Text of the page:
A detailed discussion of piezo actuator construction and physics is beyond the scope of this paper; however, a brief description follows. Piezo transducers are manufactured in a variety of different physical configurations, depending on the application. A piezo actuator that is most generally used for haptic and audio reproduction takes the form of a bimorph bender that would be mounted (i.e., glued) to an internal surface that is part of a handheld or wearable case or a touchscreen, for instance. An example of a single-layer piezo actuator that is surface-mounted is shown in Fig. 1.

Figure 1: Bimorph piezo actuator construction

As shown in Fig. 1, a bimorph bender is generally composed of one or more layers of polycrystalline ceramic material screened onto a conductive, mechanical layer (e.g., brass or copper). After the layers have been created, a large DC polarizing voltage is applied across the piezo structure to align the crystal domain boundaries to strengthen the inverse piezo-effect force that will be generated (i.e., increasing force generated per voltage EMF). The polarizing voltage then defines the direction of the mechanical force generated with applied voltage. Increasing applied voltage in the direction of the polarizing voltage increases the mechanical force or bending displacement. Polarization to the piezo layers can be applied in the same direction or in opposite directions. Each method has its advantages and can be used to create piezo effects as desired.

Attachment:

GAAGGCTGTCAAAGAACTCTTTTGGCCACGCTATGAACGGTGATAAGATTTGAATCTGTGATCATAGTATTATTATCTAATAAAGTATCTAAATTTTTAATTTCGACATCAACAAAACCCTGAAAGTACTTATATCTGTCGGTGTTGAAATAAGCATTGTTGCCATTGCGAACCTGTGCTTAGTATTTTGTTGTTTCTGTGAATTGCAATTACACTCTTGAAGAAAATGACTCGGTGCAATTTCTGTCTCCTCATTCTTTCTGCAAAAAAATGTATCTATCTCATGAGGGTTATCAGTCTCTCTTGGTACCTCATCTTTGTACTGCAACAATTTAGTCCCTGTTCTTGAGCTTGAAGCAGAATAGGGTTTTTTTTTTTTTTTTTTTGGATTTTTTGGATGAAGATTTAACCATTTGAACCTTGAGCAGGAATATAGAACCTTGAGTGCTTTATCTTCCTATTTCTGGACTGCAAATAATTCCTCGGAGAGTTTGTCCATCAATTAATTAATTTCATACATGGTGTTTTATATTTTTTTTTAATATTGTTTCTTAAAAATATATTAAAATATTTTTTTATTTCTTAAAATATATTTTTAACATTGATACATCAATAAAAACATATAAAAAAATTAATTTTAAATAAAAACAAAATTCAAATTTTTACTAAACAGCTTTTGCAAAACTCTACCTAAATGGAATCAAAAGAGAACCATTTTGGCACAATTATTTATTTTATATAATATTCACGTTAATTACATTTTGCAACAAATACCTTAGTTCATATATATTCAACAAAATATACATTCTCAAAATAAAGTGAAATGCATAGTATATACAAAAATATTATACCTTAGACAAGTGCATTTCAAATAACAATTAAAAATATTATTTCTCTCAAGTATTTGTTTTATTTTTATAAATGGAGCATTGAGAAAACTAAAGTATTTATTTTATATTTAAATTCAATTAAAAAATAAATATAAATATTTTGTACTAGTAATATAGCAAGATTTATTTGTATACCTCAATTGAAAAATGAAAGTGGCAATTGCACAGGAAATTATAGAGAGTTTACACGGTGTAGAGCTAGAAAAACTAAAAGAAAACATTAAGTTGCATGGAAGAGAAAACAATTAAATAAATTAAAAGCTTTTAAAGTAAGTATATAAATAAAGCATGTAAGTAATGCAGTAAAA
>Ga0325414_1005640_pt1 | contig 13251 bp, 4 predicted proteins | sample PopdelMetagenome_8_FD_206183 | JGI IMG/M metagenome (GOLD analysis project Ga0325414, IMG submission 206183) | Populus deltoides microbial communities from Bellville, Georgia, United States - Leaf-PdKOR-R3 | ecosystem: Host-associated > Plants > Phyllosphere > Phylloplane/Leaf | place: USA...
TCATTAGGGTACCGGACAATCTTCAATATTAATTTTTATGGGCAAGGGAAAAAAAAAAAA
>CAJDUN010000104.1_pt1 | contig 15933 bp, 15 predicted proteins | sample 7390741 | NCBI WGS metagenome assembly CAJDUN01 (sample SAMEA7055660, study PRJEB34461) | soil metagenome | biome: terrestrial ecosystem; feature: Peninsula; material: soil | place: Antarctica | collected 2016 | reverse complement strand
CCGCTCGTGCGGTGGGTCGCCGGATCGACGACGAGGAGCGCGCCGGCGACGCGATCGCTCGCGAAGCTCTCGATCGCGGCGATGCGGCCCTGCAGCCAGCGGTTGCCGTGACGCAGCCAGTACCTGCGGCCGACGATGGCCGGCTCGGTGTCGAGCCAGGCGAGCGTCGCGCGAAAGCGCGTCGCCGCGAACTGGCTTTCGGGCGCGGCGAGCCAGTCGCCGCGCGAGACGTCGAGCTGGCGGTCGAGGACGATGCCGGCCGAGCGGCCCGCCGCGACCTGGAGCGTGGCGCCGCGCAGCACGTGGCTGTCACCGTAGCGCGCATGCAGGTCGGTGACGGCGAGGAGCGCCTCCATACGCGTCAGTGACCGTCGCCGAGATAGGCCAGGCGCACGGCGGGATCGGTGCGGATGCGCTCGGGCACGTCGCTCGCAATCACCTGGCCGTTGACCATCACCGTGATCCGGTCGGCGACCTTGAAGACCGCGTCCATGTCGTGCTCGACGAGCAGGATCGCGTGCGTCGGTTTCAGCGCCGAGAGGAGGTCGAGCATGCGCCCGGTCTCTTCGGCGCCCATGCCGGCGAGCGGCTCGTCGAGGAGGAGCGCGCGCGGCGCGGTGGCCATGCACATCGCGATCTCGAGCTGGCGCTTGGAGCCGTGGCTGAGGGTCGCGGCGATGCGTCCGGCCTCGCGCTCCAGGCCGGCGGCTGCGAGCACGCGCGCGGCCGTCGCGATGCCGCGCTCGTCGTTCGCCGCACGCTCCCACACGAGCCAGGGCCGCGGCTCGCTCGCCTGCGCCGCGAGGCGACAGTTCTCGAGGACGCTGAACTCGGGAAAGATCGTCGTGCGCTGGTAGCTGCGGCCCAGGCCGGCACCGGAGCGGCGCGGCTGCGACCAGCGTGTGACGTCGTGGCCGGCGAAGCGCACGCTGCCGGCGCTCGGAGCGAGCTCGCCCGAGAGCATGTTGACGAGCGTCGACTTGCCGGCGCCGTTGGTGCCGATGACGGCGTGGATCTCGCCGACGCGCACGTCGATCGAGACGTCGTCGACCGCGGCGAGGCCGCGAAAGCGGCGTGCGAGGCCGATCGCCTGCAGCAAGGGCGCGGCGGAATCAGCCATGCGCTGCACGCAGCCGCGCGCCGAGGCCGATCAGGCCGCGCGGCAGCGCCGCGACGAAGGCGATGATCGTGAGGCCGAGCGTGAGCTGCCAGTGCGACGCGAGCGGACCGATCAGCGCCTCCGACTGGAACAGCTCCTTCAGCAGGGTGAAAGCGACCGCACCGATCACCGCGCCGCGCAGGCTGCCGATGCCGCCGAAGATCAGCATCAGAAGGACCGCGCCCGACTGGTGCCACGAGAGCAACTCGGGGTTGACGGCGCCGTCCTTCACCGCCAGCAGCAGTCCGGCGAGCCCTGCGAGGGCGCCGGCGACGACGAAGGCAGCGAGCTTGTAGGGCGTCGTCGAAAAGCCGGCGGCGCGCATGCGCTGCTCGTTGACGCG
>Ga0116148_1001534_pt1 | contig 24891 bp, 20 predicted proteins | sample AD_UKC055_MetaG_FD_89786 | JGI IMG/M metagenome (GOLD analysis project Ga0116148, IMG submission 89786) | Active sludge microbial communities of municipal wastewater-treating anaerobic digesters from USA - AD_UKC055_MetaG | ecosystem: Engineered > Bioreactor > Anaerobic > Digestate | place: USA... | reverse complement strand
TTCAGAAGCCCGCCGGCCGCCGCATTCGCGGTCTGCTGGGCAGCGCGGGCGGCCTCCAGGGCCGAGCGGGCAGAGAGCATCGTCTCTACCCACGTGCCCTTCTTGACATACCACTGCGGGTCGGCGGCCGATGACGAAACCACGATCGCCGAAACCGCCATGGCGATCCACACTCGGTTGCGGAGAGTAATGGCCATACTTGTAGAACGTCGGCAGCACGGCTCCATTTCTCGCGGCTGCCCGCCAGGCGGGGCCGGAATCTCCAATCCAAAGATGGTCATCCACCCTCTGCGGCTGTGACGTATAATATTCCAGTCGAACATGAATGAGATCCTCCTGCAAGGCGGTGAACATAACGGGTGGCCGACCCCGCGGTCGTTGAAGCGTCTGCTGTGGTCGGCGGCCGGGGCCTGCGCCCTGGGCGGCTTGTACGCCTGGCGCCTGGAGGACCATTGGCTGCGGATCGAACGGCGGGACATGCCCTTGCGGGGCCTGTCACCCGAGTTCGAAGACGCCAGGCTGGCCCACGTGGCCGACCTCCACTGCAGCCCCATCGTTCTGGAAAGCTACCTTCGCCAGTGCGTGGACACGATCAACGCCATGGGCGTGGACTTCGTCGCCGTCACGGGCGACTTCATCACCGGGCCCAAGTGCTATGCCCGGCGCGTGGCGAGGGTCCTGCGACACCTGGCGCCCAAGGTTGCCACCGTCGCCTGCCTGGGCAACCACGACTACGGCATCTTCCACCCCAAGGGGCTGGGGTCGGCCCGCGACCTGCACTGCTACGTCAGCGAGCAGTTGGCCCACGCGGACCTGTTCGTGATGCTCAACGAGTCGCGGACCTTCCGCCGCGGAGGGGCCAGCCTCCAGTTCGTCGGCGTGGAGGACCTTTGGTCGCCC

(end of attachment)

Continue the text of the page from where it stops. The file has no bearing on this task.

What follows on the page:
The illustration in Fig. 1 shows a piezo actuator mounted to a surface that is orthogonal to the polarizing voltage. This configuration (with the applied EMF as shown) generates a force into the mounting base, and consequently, there is little deflection of the piezo. If the base was mounted vertically to the piezo actuator (shown in dotted lines) and the opposite end of the actuator was unconstrained, this would cause a larger deflection of the piezo.

An example of the mounting shown in Fig. 1 would be to a display screen generating a force that is conducted to a surface. This creates maximum conductive force and minimum deflection. This method could be used, for example, in generating a haptic vibration to fingers on a touch-activated display screen. It should be noted that any material that is present between the piezo and the mounting surface absorbs mechanical energy and tends to attenuate the conducted vibration, especially if the material is soft or pliable.

A piezo transducer can also be used to provide localized haptic feedback. This can be accomplished by arranging a number of piezo elements under a touchscreen or keyboard display, for example, so that each piezo element provides a haptic feel localized to its placement. When a touch is sensed, not only does the display produce the X-Y location of the touch, but a piezo driver is enabled that energizes that particular piezo actuator. This can be accomplished by using a high-voltage MUX or from separate piezo amplifiers.

Each layer of polycrystalline ceramic produces a force proportional to the applied voltage, and n-layers produce n times the force generated.

>> Continue reading the complete article originally published on our sister site, Electronic Products.


Tim Dhuyvetter is senior principal member of the technical staff, Mobile Solutions, Maxim Integrated.